Claims that Sky News Australia is spreading COVID-19 misinformation is “frankly ridiculous,” according to CEO Paul Whittaker, who issued a stinging criticism of video-sharing giant YouTube, at a parliamentary inquiry on Monday.
Fronting the Standing Committee on Environment and Communications, Whittaker questioned why the Google-owned tech giant could be an arbiter of content.
“There is no expectation that our viewers agree with every opinion expressed by every host, guest, or panellist,” he said. “But it now appears commonplace to discredit any debate on contentious issues as ‘misinformation’.”
“YouTube’s actions make clear that it is not a neutral platform, but a publisher selectively broadcasting content and censoring certain views, while allowing videos that are patently false, misogynistic, and racist to proliferate,” Whittaker said.
“Why does a tech giant, YouTube, and faceless, nameless individuals backed by an algorithm, based in California, get to decide that holding governments and decision-makers to account is ‘misinformation’? Why do they get to decide what is and isn’t allowed to be news?” he said.
The committee is investigating the state of media diversity and concentration in Australia.
The inquiry was launched following a petition spearheaded by former Prime Minister Kevin Rudd to investigate the influence of Rupert Murdoch’s News Corporation.
Meanwhile, in early August, YouTube suspended Sky News’ for one week for allegedly posting “COVID-19 misinformation,” issuing a “first strike” against the 24-hour news channel—akin to a warning under its three strikes policy.
Lucinda Longcroft, Google Australia’s director of government affairs and public policy, told the inquiry earlier that the tech giant enforced its own code on COVID-19-related content, claiming to work with health and media authorities to combat false and harmful content.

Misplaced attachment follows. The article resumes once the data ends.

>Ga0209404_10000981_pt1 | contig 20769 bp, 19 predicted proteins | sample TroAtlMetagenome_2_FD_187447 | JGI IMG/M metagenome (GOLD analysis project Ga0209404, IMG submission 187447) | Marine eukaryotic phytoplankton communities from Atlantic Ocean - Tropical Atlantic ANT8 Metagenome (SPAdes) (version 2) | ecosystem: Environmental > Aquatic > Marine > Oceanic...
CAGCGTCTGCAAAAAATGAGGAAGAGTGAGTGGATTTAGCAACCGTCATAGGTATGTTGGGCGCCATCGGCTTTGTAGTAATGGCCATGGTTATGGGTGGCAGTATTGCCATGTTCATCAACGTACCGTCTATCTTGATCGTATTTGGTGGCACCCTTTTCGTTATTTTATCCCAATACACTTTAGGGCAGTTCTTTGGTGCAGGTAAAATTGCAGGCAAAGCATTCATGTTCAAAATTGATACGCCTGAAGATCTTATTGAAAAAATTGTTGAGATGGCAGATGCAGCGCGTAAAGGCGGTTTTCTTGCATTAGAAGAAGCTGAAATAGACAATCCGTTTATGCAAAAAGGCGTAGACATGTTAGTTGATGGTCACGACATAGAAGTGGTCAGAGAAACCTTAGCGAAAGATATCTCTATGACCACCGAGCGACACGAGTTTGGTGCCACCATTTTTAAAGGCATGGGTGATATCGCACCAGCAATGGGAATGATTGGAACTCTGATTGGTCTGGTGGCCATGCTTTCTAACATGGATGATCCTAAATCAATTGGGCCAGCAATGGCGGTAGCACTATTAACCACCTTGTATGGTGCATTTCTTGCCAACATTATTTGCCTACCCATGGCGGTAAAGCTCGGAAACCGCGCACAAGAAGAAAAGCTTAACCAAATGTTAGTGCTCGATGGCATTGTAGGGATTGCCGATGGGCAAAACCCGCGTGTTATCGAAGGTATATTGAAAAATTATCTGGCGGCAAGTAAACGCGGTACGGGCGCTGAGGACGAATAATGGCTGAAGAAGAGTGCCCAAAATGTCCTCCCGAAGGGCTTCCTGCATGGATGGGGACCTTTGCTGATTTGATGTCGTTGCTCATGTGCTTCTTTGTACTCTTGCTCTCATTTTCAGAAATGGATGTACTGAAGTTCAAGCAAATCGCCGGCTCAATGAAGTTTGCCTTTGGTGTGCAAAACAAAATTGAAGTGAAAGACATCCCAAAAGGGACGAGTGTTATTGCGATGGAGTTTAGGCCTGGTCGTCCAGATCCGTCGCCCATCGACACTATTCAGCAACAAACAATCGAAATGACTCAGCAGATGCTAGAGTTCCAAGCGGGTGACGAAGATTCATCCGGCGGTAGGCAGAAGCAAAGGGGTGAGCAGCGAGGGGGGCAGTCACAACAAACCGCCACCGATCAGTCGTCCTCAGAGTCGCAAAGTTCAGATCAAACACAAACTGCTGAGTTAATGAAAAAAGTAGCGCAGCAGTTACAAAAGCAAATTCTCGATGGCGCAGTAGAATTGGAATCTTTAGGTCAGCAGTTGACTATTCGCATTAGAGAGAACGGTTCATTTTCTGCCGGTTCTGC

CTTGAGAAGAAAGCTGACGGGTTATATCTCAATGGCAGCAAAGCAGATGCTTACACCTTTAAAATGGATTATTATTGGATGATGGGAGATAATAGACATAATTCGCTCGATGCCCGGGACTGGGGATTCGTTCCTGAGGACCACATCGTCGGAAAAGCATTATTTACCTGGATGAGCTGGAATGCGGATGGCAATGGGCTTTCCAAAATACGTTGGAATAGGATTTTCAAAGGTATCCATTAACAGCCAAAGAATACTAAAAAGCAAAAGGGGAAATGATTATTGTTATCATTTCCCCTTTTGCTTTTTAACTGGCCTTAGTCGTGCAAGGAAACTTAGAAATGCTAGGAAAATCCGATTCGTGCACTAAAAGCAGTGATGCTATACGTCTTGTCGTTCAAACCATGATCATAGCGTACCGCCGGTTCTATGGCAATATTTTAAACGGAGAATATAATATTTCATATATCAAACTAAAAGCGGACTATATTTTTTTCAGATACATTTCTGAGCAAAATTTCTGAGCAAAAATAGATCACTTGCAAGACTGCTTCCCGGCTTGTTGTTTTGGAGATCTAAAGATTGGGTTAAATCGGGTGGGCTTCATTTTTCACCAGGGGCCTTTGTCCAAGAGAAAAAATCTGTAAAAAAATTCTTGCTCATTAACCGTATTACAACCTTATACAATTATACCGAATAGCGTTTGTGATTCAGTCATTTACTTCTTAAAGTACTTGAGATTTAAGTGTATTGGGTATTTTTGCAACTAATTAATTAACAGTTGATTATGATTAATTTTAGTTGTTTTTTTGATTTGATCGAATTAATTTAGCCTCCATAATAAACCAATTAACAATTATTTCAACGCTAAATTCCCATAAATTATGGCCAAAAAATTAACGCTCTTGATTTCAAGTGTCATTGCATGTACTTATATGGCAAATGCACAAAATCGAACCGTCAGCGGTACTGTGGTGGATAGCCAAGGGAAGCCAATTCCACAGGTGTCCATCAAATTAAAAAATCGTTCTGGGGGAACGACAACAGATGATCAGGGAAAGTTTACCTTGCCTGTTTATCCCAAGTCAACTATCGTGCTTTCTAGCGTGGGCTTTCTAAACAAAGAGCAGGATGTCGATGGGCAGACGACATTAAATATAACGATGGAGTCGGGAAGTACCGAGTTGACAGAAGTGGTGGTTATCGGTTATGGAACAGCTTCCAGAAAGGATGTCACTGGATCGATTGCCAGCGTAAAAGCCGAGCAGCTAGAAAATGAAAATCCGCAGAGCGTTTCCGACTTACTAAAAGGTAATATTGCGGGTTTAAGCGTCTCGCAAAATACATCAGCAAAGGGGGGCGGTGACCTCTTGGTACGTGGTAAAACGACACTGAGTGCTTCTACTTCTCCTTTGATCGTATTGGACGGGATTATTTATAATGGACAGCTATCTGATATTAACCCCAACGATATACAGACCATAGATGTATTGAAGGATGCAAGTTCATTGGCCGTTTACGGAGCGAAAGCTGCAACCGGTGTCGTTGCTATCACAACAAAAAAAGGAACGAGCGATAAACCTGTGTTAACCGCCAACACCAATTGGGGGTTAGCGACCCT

“Where there are videos that, without further context, assert that those drugs [ivermectin and hydroxychloroquine] are effective we remove them because of the danger and medical harm that could be caused to users,” Longcroft said.
Over 5,000 “dangerous and misleading” videos were traced to Australian IP addresses and removed by YouTube between February 2020 to March 2021, including 23 videos posted by Sky News.
Longcroft said Sky News’ content was removed due to violations of the code as well as two breaches of political integrity guidelines.
However, Whittaker countered by saying that it was in the public interest for alternative drugs to be discussed, especially because no vaccines were available last year.
“Sky News Australia strongly supports vaccination. Any claims to the contrary are false and a blatant attempt to discredit and harm our news service,” he said. “It’s a scientific debate that continues to this day.”
The CEO also said YouTube’s review process lacked transparency and was “incapable of compliance.”
“Unlike other publishers’ policies, YouTube’s process for review and removal of content lacks transparency and a clearly articulated process which affords channel operators the opportunity to address concerns or to challenge an assessment prior to a suspension occurring,” he said.
He claimed Sky News had attempted to seek confirmation from YouTube on whether historical content would trigger any further action but said no response was given.
“With no transparency provided, Sky News took the proactive approach of removing a batch of videos all published during 2020 from online platforms to ensure ongoing compliance with YouTube’s arbitrary editorial guidelines,” Whittaker said.
“Sky News’ removal of content is not an admission of failure to comply with YouTube’s policies, merely an attempt to navigate its opaque policies.”
He said it was “beyond debate” that YouTube should be deemed a publisher that selectively edited content for political and commercial reasons.
“But unlike traditional media it does not accept any of the regulatory or legal burdens that being deemed a ‘publisher’ carries with it,” he said, calling for “vigorous debate” on treating YouTube as a publisher.
Sky News has uploaded over 50,000 hours of content on YouTube and has garnered over 1.98 million followers.
The channel has consistently covered updates on global efforts to track down the origins of COVID-19, some of which were initially dismissed as “conspiracy theories,” however, other news outlets have since recognised the viability of these explanations.